Last Friday started in the best possible fashion: bright sunshine and a Mayfair tasting of Ruinart Rose, in the company of a handful of other wine merchants and the effusive Frederic Panaiotis, cellar master at Ruinart. Some of my friends outside the wine game think this is pretty much how I start every day. All I can say, having done this tasting, is I WISH IT WERE SO.
Not only are Ruinart the oldest Champagne house - founded in 1729 - but they can also lay claim to being the first House to produce a rose champagne. When looking back through their archives recently, they found a shipment to Germany made in 1764 which included60 bottles labelled as Ruinart 'Oeil de Perdrix' - referring to the strangely pink colour of the Partridge's eye. No technical or stylistic details are known about this wine - in fact it's unlikely that it was particularly wonderful, given that originally, rose champagnes were coloured not by blending or maceration but by dyeing with elderberries. As anyone who has tasted nasty homemade elderberry wine can tell you, this is unlikely to have helped quality and fortunately the method was eventually replaced by the modern techniques in the late 1890s.
It's an interesting point to consider; colour is such a key part of the style and character of rose champagnes and yet, in the case of a wine like Dom Ruinart (which will spend at least 10 years ageing in bottle before release) there has to be a clear understanding of what depth of hue the wine needs to be when it goes into the bottle, in order to have a good idea of what colour it will be when it comes OUT of the bottle. This gave rise to another discussion; apparently, the most commonly used term when describing the colour of a rose champagne is 'salmon'; but as Frederic quite rightly pointed out, the colour of salmon from Alaska to Scotland to the Baltic sea ranges from deep red to almost white... so it is beholden on us to be more specific in our notes. As I have tried to be on the below.
So without further ado, the wines:
Ruinart Rose NV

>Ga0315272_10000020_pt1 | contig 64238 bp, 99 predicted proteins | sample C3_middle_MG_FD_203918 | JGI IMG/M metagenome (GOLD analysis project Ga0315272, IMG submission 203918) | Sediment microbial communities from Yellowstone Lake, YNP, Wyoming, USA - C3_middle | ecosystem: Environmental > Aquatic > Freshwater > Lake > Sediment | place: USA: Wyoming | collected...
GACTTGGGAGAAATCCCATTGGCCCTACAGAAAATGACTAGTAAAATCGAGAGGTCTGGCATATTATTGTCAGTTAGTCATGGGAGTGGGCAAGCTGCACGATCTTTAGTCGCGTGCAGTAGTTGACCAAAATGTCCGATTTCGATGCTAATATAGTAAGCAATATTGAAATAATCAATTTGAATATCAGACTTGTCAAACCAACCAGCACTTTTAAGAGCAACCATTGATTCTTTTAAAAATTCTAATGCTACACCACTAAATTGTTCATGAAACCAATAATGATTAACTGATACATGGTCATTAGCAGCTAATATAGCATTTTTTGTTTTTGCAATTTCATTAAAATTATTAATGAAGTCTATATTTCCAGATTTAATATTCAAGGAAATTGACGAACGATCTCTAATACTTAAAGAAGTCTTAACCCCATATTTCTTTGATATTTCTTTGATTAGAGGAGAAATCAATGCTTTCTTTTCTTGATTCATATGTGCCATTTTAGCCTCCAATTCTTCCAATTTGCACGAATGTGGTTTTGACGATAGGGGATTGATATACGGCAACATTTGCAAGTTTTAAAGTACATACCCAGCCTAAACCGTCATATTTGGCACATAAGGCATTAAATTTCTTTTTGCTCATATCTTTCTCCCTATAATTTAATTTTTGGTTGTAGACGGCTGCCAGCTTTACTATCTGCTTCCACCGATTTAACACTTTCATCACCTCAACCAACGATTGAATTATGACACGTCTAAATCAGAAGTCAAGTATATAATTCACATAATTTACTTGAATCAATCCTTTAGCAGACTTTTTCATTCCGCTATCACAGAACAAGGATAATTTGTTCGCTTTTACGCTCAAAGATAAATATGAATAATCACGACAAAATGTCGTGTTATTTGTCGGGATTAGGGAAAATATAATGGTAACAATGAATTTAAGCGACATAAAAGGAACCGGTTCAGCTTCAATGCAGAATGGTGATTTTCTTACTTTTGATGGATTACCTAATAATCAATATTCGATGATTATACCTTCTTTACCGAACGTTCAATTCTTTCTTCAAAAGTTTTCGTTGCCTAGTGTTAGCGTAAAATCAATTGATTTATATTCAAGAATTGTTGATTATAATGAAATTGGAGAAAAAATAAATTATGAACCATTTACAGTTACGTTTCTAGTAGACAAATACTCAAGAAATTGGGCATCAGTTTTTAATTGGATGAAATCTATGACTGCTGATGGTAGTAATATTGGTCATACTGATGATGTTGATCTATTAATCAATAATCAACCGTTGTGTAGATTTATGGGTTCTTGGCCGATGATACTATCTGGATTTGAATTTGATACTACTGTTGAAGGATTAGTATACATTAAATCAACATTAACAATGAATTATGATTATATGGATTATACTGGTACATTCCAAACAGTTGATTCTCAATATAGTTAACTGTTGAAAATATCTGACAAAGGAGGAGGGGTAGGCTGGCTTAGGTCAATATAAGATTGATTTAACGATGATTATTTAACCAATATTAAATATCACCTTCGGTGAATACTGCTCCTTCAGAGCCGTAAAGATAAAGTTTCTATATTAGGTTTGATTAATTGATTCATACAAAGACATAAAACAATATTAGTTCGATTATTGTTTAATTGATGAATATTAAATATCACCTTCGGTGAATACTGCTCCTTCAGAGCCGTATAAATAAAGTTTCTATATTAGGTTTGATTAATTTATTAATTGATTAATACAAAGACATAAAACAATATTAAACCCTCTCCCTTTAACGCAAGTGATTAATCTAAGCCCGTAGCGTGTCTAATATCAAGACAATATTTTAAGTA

Bright pink, between salmon and candy, forced rhubarb. Strawberry, raspberry, redcurrant, pavlova, pink apple on the nose. Biscuit, meringue and strawberry struck through with green apple and a touch of citrus. Fresh, bright, attractive. Creamy mouthfeel and good persistence. 8-9g/l dosage.
Ruinart Rose 2002
Pale, Scottish salmon colour. More complex nose of marzipan, fresh strawberry, strawberry jam, shortbread. Floral – rose petals. Energetic in the mouth. Intense strawberry leading into riper red fruit, red cherry, redcurrant, something more tropical - guava, ripe melon. Long, intense. Grows in stature. Powerful but with finesse. Disgorged Sep 2014. 5.5g/l dosage.
Ruinart Rose 1998
Pale, Scottish salmon showing a touch more pale peach, copper in colour. Toasty, brioche and pastry on the nose, spicy, less floral than the 2002. Strawberry, peach, real minerality starting to show - wet chalk, stony. Vibrant and fresh. Clear. Precise. Disgorged 2010. 5g/l dosage.
Ruinart Rose 1996
Getting into real copper colour now, tangerine. Pink has almost completely faded. Richly fruited, rose petal, raspberry jam, musky. This is sexy stuff. Disgorged 2007. 10g/l dosage.
Ruinart Rose 1990
We're almost into Sauternes territory in colour now - deep, burnished copper, amber, tangerine, just hints of rose colour. Toffee, honey, milk chocolate, strawberry. Deeply musky. Forest floor characters - mushroom, soy. Old cognac. Mossy. Amazing. Palate is vibrant but with leathery, spicy, gamey characters. The fruit now just a jelly accompaniment to a rich game dish. Disgorged 2003. 9.5g/l dosage.
Ruinart Rose 1988
Think this bottle is better than the 1990. Beautiful deep amber colour, rich copper, burnished. Incredibly fine mousse. Jeez, what a nose. Musk, violets, toasted brioche, rich raspberry jelly. Gamey, spicy, tangerine characters. Christmas spice, soy, marzipan. Not even tasted yet and it's so satisfying. Sorry, but that is ridiculous. Incredible rich palate of fruit jelly, game jus, mandarin, sweet spice. Perfect balance and harmony. So long. That is brilliant. So entwined I forgot to ask for technical details. But you don’t need ‘em – if you find this, buy it; if you have it, treat yourself to one this weekend.
Many thanks to the good folk at MHUK for setting up the tasting and for Frederic for taking the time to show us these remarkable wines.